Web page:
By looking at the ticket restrictions when the employee booked the flight, the finance director can see if a sales manager really did, for example, need to fly first class because no economy class seats were available. The package includes an email alert system to notify line managers when employees exceed their travel budgets and it can integrate with other expense management software.

Phonelink also provides an online ‘portal’ site for personal travellers, called Travelclub Site. Portal sites, with their vast array of related information and services, look set to change the face of how business travel is sold.

Compuserve, the internet service provider, will launch an online travel service next month. Called Travel Agent, it allows business and independent travellers to book flights over the internet and find the latest information on 52,000 hotels.

Vendors best known for their financial software are also keen to cash in on the business travel market. QSP, the fast-growing financial software vendor, has recently launched a Web-based expense management system for the UK, in partnership with Extensity, a Californian vendor. The Extensity package automates travel and expenses management and can run on a company’s network or over the internet.

As well as handling individual and corporate credit card expense inquiries it also automates dealings with the company travel agent. It can also automatically download and itemise an individual’s expense transactions from the information held on the chargecard.

Extensity complements another QSP Web-based budgeting and forecasting product called Financial Collaborator. The deal between the two companies will see QSP implement Extensity, sharing the licence and the maintenance fees.

Cheap access to the internet

David Pinches, QSP product and marketing director, says the products form part of a Web-based strategy allowing it to provide new business processes and services.

‘Our new direction is based on software and services. It’s all about technology, which sits around the general ledger,’ says Pinches.

QSP is aiming the product, which takes about 60 days to implement, at its existing blue chip clients, as well as at new customers who use Oracle and SAP software in their other company operations. ‘It will see us going head to head with companies like Captura,’ adds Pinches.

Much of the consultation work will go towards designing an expense form to meet a company’s expenses requirements and then integrating it with existing software and hardware. But as many larger companies now have in-house teams of HTML programmers for Web design, Web-enabling an expense system is not a mammoth task.

But once a system is implemented it is important to test it, to ensure only selected staff can authorise often hefty expenses. ‘You need a proper system because it involves authorisation and security,’ says Evenden.

‘Otherwise, the auditors will shoot it down in flames.’

The business travel industry has even extended its reach into the telecom sector. Unitel, a Kent-based telecom specialist, provides a phonecard which, when slotted into a laptop, gives the business traveller cheap internet access.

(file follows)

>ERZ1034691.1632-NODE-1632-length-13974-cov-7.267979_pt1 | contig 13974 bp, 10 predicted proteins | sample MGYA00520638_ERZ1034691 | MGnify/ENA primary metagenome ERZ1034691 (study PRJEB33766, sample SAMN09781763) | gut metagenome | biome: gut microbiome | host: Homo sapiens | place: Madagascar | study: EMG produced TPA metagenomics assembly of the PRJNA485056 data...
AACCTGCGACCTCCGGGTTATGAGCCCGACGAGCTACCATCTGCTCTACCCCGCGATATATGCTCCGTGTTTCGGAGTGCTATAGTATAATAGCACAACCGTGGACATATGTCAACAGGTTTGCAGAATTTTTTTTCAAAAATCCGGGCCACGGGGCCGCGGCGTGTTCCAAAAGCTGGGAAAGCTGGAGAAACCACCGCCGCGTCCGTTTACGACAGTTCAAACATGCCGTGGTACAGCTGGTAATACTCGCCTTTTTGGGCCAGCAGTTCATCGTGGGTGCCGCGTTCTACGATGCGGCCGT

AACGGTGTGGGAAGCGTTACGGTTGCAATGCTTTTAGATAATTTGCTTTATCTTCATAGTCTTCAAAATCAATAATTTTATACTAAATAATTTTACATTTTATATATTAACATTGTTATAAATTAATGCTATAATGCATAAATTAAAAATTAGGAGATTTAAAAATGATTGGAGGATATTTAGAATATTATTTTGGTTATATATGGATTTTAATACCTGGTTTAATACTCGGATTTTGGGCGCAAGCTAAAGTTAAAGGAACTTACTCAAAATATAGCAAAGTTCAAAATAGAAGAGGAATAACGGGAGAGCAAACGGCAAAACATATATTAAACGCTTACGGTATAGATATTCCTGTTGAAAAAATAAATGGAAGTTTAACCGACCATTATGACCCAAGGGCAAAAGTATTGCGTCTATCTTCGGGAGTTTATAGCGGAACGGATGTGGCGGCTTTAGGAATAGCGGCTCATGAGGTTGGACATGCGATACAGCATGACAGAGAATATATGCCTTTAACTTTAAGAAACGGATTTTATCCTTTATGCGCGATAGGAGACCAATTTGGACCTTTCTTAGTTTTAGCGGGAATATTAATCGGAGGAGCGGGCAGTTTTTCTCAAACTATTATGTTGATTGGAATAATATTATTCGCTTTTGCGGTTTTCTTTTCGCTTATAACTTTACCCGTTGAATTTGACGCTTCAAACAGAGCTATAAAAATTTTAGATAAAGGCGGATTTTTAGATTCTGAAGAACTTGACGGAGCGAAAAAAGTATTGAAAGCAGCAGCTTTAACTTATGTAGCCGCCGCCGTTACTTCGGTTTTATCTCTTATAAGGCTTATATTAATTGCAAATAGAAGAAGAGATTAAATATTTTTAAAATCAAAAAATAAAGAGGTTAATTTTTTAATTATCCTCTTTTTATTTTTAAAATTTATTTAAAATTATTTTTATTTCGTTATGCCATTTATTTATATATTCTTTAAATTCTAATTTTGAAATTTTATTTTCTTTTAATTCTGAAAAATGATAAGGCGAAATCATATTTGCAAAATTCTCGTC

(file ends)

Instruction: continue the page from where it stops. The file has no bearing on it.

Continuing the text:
After plugging the modem into a phoneline, the user slots the card into a laptop, dials a freephone number for the internet service provider and types in a pin number. The user is then free to submit expense forms back to the office and pick-up emails.

To control costs, the company finance department can issue pre-paid cards or ones with worth, for example £100 or £200.

‘The card saves money against hotel surcharges on phone bills,’ says Chris Tooley, Unitel’s sales and marketing manager. ‘There’s no such thing as an average charge.

You can use phones like Vodafone and Cellnet abroad but you pay a surcharge when you phone the UK.’

Despite widespread – and largely unfounded – fears over the security of electronic signatures, Evenden believes most finance directors will gradually come round to see the benefits of an automated expense management system.

‘It’s an education process. Finance directors see the intranet as a tool which can be rolled out all over the place,’ he says.


Back in 1995, the beverages and entertainment multinational The Seagram Company decided it needed a new expenses system.

Its old one was a paper-based system and the company was introducing a new American Express corporate credit card across Europe, to be issued to about 1,500 holders.

Jonathan Stobart, director of finance for procurement and purchasing at The Seagram Company, chose an expense management package from an Irish-based vendor called Beratech. The client-server system emails the latest expenses details – which are stored in the back office system – to an employee’s desktop.

‘It’s more flexible for the back office and it gives much better management reporting,’ says Stobart. ‘With the old system, you didn’t know what hotel an employee was using. With the Beratech package, you can drill down to see which hotel they’re staying at.’

Another useful feature is the ability to view expenses by exception.

This instructs the software to highlight instances of staff spending more than a certain amount, for example, on subsistence.

Stobart adds that sales staff can also access the expense system remotely through a laptop computer.

‘A drop-down menu appears on the windows screen,’ he explains. ‘They can then add in more detail to the form, like the name of a client they entertained, before it is emailed.’

Last year, The Seagram Company acquired Polygram, the record company giant, and Stobart believes the number of corporate credit card holders will double following the acquisition. ‘It’s a big implementation and we have pilots running in Germany, France and Iberia using the software,’ he says.